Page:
http://www.ncbi.nlm.nih.gov/pmc/articles/PMC8005406PMC
April 2021

Novel Alzheimer Disease Risk Loci and Pathways in African American Individuals Using the African Genome Resources Panel: A Meta-analysis.

JAMA Neurol 2021 01;78(1):102-113

Taub Institute for Research on Alzheimer's Disease and the Aging Brain, Columbia University, New York, New York.

Importance: Compared with non-Hispanic White individuals, African American individuals from the same community are approximately twice as likely to develop Alzheimer disease. Despite this disparity, the largest Alzheimer disease genome-wide association studies to date have been conducted in non-Hispanic White individuals. In the largest association analyses of Alzheimer disease in African American individuals, ABCA7, TREM2, and an intergenic locus at 5q35 were previously implicated.

Objective: To identify additional risk loci in African American individuals by increasing the sample size and using the African Genome Resource panel.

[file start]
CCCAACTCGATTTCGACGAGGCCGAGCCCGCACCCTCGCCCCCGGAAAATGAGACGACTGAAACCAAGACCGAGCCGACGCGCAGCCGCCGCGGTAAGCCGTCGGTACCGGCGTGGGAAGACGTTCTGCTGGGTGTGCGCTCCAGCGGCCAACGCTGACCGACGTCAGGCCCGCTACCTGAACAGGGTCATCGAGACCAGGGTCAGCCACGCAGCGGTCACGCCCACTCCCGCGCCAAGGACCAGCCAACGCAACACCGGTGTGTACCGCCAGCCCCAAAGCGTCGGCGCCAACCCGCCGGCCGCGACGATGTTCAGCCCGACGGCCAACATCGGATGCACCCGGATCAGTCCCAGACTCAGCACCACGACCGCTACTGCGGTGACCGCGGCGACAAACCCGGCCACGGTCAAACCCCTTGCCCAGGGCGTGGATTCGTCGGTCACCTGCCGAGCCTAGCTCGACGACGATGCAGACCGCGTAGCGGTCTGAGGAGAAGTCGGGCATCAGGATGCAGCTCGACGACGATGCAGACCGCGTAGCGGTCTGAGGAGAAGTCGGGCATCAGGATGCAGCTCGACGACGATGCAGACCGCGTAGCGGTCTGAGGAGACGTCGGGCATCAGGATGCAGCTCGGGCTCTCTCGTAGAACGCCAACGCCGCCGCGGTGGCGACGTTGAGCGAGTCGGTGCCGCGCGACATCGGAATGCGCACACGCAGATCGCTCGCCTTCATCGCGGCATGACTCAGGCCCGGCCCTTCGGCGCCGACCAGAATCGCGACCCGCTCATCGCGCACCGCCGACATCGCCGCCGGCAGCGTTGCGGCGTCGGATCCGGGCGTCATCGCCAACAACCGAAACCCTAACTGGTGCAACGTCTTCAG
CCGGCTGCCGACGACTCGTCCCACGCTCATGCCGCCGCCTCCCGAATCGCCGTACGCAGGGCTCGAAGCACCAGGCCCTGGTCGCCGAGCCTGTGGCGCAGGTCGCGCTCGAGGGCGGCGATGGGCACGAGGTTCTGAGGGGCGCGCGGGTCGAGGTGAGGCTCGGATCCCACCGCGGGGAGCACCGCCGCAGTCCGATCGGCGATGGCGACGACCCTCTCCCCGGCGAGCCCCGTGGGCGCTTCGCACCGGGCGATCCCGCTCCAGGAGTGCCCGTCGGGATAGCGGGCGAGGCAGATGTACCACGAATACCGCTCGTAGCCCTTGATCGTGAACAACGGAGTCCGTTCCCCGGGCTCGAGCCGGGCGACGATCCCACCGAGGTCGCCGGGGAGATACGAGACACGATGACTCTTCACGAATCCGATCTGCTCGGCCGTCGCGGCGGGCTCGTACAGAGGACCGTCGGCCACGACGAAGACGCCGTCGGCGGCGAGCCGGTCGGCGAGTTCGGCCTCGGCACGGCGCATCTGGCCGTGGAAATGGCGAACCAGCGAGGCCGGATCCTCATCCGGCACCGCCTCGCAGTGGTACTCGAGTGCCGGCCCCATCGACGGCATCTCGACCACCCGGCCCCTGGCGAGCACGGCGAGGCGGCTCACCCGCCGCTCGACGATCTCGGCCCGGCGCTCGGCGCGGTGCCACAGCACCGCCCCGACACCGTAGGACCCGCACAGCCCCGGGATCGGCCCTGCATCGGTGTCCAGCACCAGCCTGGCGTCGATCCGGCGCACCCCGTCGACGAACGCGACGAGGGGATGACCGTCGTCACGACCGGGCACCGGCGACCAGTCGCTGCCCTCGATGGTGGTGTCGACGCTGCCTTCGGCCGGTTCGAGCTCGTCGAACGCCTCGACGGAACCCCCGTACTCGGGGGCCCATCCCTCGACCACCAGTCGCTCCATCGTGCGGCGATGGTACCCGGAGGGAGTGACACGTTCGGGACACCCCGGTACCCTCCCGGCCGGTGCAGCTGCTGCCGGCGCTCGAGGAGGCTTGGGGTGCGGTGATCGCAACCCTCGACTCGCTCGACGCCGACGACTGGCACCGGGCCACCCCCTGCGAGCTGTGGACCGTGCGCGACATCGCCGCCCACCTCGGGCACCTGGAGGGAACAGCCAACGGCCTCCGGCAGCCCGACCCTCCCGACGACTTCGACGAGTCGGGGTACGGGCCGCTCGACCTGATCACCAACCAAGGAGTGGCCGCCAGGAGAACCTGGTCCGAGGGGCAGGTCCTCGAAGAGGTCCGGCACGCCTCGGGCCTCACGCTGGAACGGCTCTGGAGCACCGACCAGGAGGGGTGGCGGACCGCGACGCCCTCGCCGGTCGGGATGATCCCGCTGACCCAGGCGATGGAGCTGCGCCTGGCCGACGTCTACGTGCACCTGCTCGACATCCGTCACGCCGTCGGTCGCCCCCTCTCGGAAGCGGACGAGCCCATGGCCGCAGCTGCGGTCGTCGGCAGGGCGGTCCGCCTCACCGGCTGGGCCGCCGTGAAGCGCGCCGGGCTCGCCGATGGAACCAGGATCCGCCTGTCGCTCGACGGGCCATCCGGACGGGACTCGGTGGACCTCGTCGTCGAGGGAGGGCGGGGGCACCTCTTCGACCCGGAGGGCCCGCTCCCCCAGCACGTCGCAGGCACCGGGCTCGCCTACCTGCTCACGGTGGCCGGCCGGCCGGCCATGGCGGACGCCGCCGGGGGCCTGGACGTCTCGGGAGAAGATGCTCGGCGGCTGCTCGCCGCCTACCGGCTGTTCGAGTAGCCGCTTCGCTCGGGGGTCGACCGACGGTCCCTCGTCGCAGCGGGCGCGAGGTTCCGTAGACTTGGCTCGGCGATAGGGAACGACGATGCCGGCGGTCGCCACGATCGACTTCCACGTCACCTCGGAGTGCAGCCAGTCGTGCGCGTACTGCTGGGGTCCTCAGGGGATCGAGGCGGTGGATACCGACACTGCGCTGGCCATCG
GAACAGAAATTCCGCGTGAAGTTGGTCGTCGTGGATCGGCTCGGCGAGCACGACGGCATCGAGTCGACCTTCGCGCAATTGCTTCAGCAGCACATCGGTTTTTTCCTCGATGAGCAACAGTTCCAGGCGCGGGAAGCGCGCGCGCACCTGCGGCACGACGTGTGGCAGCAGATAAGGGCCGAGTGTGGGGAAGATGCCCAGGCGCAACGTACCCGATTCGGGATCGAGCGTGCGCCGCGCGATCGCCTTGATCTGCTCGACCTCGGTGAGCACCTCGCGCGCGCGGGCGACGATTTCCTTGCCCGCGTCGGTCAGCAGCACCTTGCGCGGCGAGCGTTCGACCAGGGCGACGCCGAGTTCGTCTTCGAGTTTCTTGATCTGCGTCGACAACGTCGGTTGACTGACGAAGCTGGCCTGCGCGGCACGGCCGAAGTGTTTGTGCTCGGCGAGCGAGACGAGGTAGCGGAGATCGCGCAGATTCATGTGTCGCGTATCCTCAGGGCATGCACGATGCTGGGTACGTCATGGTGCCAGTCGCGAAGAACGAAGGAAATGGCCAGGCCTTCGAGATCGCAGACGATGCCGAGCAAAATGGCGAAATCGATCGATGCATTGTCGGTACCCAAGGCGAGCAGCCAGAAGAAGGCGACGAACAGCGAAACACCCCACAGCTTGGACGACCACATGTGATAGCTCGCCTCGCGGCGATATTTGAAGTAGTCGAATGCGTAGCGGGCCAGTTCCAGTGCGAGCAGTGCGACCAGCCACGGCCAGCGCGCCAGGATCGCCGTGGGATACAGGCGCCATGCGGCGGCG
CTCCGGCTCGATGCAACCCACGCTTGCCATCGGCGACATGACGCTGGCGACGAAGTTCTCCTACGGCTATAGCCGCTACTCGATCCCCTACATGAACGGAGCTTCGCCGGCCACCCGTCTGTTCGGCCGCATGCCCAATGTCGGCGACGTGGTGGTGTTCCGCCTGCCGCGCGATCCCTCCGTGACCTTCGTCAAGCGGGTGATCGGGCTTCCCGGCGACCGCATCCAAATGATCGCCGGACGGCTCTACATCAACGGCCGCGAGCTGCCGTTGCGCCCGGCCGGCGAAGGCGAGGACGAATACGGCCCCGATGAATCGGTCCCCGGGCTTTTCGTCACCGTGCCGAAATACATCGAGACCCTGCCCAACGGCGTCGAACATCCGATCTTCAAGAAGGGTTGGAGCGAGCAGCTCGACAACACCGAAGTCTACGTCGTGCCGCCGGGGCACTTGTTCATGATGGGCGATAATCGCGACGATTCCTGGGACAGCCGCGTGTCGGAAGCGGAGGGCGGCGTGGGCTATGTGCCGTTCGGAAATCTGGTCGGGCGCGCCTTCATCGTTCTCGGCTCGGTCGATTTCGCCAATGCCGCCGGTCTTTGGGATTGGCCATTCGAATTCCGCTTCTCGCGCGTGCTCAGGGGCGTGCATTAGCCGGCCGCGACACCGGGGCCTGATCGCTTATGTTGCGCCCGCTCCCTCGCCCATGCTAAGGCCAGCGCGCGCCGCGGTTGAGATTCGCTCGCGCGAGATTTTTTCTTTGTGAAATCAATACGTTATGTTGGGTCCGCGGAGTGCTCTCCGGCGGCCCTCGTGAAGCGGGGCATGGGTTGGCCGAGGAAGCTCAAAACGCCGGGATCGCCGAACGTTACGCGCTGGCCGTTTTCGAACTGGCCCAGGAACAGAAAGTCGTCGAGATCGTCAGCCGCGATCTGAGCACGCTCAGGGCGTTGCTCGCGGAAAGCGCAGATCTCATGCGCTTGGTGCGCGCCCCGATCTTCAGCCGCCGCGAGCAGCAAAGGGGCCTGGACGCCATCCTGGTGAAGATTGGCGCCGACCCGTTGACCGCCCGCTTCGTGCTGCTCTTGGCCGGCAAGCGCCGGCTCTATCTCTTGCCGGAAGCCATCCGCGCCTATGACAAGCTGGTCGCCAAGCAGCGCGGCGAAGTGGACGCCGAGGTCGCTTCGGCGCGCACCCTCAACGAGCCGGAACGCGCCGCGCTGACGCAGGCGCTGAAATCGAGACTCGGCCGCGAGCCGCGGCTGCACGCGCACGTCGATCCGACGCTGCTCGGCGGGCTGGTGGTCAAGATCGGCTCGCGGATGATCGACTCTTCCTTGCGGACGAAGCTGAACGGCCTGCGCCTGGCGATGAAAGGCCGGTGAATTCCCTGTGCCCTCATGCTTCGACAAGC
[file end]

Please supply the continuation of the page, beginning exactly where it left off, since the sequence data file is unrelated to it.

Design, Setting, And Participants: This genome-wide association meta-analysis used case-control and family-based data sets from the Alzheimer Disease Genetics Consortium. There were multiple recruitment sites throughout the United States that included individuals with Alzheimer disease and controls of African American ancestry. Analysis began October 2018 and ended September 2019.

Main Outcomes And Measures: Diagnosis of Alzheimer disease.